From Kelly’s Post Office Directory of Essex, Herts, Middlesex, Kent, Surrey and Sussex, 1867
LEWES is the county town, union, considerable market and borough town, and station on the Brighton and South Coast Railway, in the Eastern division of the county, diocese of Chichester, archdeaconry and rural deanery of Lewes, giving name to the rape and union, but having suburbs in Pevensey rape.
Lewes is the seat of the assizes, returns two members to Parliament, and is a polling place, and the seat of election for East Sussex. Petty sessions are held here every Tuesday. The quarter and intermediate sessions for East Sussex are also held at Lewes.
A county court is held here: the district comprises the following parishes:- Alciston, Alfriston, Arlington, Barcombe, Beddingham, Berwick, Bishopstone, Blatchington East, Buxted, Chailey, Chalvington, Chiddingly, Chillington East, Denton, Ditcheling, Eastbourne, Eastdean, Easthothly, Falmer, Firle West, Fletching, Folkington, Framfield, Friston, Glynde,
Hailsham, Hamsey, Heathfield, South Heighton, Hellingly, Iford, Isfield, Jevington, Kingston, Laughton, Lewes, Litlington, Little Horsted, Lullington, Maresfield, Newhaven, Newick, Piddinghoe, Plumpton, Ringmer, Ripe, Rodmell, Seaford, Selmeston, Southease, Stanmer, Street, Tarring Neville, Telscombe, Uckfield, Waldron, Warbleton, Westdean, Westham, Westmeston, Willingdon and Wilmington. The union comprises eight parishes, viz.: All Saints; Castle Precincts; St. Anne or St. Peter and St. Mary Westout; St. John the Baptist, Southover; St. John-under-the-Castle, St. Michael, St. Thomas-in-the-Cliffe, and South Malling.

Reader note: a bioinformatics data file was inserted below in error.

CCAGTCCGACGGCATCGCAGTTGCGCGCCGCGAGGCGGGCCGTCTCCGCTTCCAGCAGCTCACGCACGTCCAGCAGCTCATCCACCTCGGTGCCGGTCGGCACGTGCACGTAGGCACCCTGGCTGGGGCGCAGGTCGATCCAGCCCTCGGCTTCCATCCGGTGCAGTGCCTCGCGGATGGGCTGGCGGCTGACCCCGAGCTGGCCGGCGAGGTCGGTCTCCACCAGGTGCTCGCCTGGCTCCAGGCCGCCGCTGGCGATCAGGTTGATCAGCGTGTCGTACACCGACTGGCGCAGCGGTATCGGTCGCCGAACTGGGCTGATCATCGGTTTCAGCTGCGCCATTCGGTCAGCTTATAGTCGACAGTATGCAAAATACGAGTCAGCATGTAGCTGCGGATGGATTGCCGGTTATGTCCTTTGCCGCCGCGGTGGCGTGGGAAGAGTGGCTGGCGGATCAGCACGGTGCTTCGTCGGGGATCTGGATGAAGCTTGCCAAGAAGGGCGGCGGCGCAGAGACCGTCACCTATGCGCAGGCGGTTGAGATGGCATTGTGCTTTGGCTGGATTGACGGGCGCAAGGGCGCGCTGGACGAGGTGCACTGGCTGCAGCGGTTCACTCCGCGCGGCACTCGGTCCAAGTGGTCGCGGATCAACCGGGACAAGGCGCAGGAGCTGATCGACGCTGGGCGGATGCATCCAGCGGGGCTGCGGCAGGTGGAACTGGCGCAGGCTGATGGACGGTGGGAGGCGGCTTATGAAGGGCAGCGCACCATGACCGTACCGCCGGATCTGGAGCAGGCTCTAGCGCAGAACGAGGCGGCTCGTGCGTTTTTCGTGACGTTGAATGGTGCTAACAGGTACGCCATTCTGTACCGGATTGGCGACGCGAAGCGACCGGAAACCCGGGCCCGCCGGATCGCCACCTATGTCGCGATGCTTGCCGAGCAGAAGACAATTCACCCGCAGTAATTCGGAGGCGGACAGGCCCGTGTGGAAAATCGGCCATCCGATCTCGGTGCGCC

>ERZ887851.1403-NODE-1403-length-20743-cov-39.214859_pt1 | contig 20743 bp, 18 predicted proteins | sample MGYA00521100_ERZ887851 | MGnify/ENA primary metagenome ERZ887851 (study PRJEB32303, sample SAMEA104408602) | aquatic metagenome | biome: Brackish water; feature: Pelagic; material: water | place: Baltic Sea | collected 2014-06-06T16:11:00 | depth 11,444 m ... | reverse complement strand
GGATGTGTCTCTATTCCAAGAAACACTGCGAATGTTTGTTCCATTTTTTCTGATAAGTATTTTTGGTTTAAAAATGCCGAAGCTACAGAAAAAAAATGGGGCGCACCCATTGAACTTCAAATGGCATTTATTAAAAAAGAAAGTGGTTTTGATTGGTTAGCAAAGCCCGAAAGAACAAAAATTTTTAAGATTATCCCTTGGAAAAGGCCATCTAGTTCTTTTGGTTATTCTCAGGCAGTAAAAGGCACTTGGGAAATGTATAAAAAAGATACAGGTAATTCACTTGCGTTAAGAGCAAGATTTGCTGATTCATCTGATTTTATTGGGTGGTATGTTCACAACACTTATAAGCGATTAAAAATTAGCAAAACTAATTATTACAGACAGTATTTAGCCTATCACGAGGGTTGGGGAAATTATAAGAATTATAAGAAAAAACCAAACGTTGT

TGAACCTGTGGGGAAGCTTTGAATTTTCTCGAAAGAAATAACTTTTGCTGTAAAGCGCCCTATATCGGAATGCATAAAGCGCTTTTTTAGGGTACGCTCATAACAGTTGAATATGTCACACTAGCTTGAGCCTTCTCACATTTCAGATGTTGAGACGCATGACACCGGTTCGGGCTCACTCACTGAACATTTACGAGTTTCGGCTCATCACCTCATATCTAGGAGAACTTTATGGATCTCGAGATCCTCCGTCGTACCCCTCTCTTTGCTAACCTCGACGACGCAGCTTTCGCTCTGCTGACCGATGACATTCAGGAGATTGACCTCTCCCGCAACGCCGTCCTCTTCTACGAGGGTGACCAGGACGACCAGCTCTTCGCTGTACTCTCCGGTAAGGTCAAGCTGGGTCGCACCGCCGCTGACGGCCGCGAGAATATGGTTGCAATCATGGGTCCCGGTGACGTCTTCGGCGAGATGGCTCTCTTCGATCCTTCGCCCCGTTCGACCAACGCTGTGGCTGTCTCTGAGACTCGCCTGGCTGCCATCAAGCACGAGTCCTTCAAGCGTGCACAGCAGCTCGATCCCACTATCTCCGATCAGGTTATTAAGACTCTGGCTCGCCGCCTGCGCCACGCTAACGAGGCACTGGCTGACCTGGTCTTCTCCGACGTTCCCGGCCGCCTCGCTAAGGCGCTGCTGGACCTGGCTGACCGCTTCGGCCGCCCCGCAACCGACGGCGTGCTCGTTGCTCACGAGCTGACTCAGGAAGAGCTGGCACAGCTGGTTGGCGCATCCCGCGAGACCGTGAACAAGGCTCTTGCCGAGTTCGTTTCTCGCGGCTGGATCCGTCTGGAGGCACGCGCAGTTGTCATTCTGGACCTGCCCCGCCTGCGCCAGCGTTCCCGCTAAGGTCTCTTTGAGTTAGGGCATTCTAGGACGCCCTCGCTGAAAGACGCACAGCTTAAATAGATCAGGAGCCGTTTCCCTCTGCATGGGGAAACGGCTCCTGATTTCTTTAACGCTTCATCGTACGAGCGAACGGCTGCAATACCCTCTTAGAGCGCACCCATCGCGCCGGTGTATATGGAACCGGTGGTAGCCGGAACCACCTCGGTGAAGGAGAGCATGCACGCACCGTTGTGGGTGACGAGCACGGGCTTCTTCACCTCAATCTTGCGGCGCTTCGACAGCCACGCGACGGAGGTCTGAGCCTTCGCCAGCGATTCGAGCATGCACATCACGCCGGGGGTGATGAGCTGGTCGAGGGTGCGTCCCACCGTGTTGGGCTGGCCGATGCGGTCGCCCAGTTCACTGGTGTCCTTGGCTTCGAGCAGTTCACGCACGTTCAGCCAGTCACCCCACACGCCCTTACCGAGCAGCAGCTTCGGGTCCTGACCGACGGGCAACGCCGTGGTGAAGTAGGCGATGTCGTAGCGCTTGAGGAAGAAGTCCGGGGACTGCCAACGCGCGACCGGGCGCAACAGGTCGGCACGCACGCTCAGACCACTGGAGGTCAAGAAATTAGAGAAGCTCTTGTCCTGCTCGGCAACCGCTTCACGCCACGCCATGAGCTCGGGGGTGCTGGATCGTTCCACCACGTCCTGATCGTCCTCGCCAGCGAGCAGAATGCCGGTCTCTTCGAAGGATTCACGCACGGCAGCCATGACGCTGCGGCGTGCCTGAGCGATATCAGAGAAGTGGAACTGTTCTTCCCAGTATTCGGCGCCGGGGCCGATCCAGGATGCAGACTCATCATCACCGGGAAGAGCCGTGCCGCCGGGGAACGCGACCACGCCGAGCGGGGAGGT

Lewes, which is a borough by prescription, is on the navigable river Ouse, 50 miles south from London, 8 from Brighton, and 7 north from Newhaven, which is its port situate on the eastern extremity of one of those bold and fertile eminences called the South Downs, The market is on Tuesday for corn and hops, and every alternate Tuesday for sheep, cattle and pigs. There are fairs on Whit-Tuesday and 6th May for horses, 26th July for wool, and 21st September for Southdown sheep, of which from 40,000 to 50,000 are often collected. The annual cattle-show of the Sussex Agricultural Society is held here in rotation with other places. There is considerable trade by the river in corn, malt, and coals.
The town is of very remote origin, and returned members to the parliament held at York, 1298 in the reign of the First Edward, and had a mint long previously: it is now governed by two high constables, chosen yearly at the court-leet of the lord of the manor.